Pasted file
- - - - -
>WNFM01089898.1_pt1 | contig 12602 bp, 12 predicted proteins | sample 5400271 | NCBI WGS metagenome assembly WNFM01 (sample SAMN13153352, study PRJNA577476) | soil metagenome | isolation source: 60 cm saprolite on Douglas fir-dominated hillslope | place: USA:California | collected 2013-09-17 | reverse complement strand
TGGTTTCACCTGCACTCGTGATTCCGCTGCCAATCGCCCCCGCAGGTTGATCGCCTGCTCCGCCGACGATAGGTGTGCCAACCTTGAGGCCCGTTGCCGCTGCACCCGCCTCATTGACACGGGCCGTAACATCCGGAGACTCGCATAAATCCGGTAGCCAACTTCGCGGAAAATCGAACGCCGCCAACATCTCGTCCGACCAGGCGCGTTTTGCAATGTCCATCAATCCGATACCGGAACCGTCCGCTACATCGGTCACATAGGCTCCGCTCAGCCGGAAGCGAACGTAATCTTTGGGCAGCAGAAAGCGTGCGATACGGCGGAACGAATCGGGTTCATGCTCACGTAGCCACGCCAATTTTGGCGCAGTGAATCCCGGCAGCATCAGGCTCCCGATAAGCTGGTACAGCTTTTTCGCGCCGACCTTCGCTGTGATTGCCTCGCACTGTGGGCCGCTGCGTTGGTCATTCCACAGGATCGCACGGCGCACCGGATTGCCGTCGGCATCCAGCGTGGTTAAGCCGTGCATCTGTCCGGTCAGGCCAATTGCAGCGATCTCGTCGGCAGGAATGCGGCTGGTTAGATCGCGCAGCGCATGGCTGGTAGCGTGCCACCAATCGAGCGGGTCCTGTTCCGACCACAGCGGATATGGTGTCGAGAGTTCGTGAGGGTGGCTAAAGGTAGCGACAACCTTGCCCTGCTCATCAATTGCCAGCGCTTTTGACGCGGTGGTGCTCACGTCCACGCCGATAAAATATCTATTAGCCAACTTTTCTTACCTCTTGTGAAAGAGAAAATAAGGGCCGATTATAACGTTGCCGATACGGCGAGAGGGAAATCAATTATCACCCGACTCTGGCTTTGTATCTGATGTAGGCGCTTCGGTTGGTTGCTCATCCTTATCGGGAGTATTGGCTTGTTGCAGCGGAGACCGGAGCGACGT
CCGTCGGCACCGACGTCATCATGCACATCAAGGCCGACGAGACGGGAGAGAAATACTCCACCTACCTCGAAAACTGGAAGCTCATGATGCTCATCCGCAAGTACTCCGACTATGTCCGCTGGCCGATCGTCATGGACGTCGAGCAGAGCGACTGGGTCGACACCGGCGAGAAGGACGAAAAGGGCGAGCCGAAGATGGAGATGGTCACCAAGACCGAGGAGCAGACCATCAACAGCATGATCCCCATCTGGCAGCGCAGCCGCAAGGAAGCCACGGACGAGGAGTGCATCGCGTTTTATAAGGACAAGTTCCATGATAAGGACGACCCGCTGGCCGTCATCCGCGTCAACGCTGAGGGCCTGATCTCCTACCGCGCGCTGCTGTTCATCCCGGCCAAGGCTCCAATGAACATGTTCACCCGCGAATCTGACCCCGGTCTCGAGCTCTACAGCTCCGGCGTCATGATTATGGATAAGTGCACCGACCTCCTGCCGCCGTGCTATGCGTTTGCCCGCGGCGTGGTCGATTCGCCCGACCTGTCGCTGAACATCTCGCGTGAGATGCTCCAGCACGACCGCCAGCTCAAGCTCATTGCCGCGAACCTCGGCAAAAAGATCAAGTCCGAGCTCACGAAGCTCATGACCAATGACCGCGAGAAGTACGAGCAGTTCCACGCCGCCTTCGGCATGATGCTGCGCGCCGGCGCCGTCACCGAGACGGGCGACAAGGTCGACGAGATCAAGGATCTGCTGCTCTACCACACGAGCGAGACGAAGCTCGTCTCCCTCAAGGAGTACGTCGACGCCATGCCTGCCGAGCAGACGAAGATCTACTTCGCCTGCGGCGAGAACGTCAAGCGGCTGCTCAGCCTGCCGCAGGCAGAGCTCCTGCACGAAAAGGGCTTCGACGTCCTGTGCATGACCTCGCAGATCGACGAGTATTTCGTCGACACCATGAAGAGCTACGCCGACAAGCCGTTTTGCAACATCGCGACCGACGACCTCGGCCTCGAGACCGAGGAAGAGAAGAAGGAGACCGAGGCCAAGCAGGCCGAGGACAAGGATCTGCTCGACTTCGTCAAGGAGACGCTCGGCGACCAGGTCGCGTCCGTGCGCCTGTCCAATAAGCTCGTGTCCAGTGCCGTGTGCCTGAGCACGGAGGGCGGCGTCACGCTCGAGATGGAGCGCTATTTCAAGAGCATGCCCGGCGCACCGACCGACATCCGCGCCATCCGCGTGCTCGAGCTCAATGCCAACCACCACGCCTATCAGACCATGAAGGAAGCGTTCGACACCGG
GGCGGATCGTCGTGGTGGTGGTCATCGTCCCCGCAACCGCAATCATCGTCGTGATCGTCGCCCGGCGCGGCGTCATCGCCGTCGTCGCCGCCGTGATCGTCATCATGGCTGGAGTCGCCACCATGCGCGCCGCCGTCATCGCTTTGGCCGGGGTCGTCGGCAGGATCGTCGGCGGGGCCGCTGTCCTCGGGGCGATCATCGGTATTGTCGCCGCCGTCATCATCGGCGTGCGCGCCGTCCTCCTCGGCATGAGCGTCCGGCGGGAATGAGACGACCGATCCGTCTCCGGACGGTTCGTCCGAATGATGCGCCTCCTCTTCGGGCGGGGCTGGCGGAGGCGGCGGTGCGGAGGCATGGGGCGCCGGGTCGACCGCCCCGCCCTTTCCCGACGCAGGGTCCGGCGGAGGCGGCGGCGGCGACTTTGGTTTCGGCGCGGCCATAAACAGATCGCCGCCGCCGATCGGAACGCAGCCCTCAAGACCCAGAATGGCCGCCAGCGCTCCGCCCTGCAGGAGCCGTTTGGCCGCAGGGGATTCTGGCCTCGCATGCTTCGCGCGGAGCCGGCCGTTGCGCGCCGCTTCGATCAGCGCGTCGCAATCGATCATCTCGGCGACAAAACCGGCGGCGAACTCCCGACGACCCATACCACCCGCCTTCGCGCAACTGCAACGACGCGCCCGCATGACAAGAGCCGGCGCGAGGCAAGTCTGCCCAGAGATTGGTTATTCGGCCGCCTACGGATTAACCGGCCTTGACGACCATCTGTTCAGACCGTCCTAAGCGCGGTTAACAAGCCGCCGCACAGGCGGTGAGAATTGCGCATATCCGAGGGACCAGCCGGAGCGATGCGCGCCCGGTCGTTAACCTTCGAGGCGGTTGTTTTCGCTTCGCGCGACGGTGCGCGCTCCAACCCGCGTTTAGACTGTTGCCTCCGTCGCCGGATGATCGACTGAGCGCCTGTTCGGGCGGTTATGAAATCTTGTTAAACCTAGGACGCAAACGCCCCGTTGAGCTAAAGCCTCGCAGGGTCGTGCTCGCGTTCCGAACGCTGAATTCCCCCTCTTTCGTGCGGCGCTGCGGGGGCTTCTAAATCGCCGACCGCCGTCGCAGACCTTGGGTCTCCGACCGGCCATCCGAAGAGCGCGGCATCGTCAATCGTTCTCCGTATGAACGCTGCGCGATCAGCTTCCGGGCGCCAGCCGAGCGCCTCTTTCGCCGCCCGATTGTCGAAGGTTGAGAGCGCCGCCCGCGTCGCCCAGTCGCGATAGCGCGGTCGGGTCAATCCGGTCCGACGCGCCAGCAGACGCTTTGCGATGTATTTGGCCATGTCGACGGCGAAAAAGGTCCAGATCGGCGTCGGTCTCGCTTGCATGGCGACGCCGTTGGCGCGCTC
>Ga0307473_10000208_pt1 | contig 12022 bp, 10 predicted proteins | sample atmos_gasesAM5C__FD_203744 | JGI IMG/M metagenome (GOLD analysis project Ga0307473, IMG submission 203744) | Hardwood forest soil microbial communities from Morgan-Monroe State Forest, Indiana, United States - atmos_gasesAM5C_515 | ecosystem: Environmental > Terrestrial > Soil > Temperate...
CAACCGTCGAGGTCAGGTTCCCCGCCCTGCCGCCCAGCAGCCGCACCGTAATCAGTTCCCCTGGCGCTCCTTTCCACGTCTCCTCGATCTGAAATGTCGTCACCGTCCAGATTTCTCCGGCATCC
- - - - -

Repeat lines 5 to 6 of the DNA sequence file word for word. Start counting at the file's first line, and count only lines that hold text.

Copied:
>Ga0307473_10000208_pt1 | contig 12022 bp, 10 predicted proteins | sample atmos_gasesAM5C__FD_203744 | JGI IMG/M metagenome (GOLD analysis project Ga0307473, IMG submission 203744) | Hardwood forest soil microbial communities from Morgan-Monroe State Forest, Indiana, United States - atmos_gasesAM5C_515 | ecosystem: Environmental > Terrestrial > Soil > Temperate...
CAACCGTCGAGGTCAGGTTCCCCGCCCTGCCGCCCAGCAGCCGCACCGTAATCAGTTCCCCTGGCGCTCCTTTCCACGTCTCCTCGATCTGAAATGTCGTCACCGTCCAGATTTCTCCGGCATCC